Without basketball, Terrell Brown’s story would be remarkably different.

His degree in business marketing, his fellowship with the El Pomar Foundation, and his nonprofit organization Hillside Connection, all emerged from his love of the sport.

The former Palmer hoopster learned early that basketball was his ticket out of the lifestyle he saw many of his southside neighbors and classmates fall into.

“Colorado is not like inner-city Chicago, there’s pockets of poverty and challenges anywhere you go in America, and I happened to come from that pocket here,” Brown said. “A lot of my friends were making choices once we got to middle school just to survive and had to make life-changing decisions. But I always thought as a kid, ‘I have to go to the left.'”

And basketball became his safe haven.

It started in 1998 when Nathan Brown began training underprivileged kids in southern Colorado Springs free of charge, eventually building a pipeline of basketball talent out of the Hillside Community Center — including his son Terrell.

Years later Terrell Brown became one of the top talents in the state, leading Palmer to back-to-back 5A playoff appearances and a combined record of 36-12 while averaging 18.8 points in his final two seasons.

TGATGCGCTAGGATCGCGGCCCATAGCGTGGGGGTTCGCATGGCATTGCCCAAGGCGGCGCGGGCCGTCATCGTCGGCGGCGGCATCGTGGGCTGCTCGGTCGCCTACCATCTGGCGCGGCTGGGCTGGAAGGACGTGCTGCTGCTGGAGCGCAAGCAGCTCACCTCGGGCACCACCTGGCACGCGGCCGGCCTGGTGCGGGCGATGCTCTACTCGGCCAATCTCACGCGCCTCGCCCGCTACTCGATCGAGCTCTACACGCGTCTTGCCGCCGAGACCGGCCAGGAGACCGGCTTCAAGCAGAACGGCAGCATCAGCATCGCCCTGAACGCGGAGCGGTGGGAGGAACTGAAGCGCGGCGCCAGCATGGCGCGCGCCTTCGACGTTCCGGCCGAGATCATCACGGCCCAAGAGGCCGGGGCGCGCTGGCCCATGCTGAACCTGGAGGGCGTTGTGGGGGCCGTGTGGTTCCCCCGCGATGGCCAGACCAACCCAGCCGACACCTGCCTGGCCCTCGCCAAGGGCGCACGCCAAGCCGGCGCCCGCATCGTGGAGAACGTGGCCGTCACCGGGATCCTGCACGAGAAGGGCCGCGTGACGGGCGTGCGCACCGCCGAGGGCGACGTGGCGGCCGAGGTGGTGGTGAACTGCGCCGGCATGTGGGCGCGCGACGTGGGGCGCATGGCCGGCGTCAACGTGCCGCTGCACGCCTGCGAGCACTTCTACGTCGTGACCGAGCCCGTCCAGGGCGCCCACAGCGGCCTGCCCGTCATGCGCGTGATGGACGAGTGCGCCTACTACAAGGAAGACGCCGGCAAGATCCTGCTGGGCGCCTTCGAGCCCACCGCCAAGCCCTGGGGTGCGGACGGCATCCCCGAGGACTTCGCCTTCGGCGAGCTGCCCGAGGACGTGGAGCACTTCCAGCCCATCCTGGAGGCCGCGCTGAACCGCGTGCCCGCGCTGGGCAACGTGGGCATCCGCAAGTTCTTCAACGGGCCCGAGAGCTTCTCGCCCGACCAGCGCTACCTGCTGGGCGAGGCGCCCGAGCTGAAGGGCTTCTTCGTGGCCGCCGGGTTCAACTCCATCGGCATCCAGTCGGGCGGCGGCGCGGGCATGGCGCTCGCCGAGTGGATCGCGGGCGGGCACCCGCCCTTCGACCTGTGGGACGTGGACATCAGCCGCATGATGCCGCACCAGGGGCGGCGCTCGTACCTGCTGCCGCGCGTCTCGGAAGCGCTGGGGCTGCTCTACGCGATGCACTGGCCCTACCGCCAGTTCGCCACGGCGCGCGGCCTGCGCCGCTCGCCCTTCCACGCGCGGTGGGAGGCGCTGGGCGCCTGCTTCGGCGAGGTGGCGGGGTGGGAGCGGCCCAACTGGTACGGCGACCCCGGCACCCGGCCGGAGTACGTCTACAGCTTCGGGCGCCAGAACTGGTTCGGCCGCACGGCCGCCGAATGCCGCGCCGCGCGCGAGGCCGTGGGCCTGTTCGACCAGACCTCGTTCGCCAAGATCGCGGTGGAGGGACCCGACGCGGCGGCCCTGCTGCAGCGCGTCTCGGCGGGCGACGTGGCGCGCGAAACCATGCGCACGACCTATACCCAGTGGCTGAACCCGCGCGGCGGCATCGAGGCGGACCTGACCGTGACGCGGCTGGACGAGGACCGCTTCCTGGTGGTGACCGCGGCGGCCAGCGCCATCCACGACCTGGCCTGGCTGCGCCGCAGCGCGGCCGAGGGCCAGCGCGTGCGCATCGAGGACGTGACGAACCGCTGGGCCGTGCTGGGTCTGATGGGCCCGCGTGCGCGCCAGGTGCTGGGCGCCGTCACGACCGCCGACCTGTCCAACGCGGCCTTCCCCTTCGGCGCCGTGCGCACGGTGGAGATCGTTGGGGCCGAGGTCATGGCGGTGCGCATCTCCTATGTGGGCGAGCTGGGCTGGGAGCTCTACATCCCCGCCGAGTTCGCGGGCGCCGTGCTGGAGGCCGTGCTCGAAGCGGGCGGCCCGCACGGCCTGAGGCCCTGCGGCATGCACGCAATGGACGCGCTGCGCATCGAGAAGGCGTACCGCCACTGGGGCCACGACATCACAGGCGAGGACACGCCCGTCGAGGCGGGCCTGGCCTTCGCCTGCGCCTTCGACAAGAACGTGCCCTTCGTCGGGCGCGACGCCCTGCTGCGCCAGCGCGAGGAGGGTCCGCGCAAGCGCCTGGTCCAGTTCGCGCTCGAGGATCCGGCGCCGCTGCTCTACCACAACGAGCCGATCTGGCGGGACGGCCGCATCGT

“Basketball kept me off the streets, kept me motivated to be the best I can be and it helped me beat the odds,” Brown said.

usa basketball

Hillside Connection coach Terrell Brown watches his player train with U.S. athletes last spring.

He moved on to play college basketball, aiming to fulfill his dream of playing in the NBA, but was cut from the Montana State basketball team prior to his senior year. Though he finished his degree on scholarship, he said the experience taught him a valuable lesson on the business side of sport.

“I realized it can’t just be about putting the ball in the hoop,” said Brown, who accepted a fellowship at the El Pomar Foundation to share his experience and learn more about the nonprofit sector. “Less than 2% of players make it to the NBA, but a lot of people can be a program associate, a community advocate, a mentor or a youth coach, so that’s where the enrichment piece came about. It’s important to expose their minds to things that extend far beyond the lines on a concrete slab.”

Flash forward four years, and Brown's Hillside Connection has served over 400 youths across Colorado Springs. Hillside Connection serves children of all races and ethnicities, but Brown says a majority are black, Hispanic and Latino.

Hillside Connection provides elite training free of charge for Colorado Springs youth

“We knew he had the potential to be something better,” said Kenneth Callum, former director of the Hillside Center, Palmer basketball coach and childhood mentor to Brown. “He was told by me and others, ‘You’re the one that we’re going to count on. Others have come before you, but you are the one who is going to make sure there is something available to the youth in our community.’”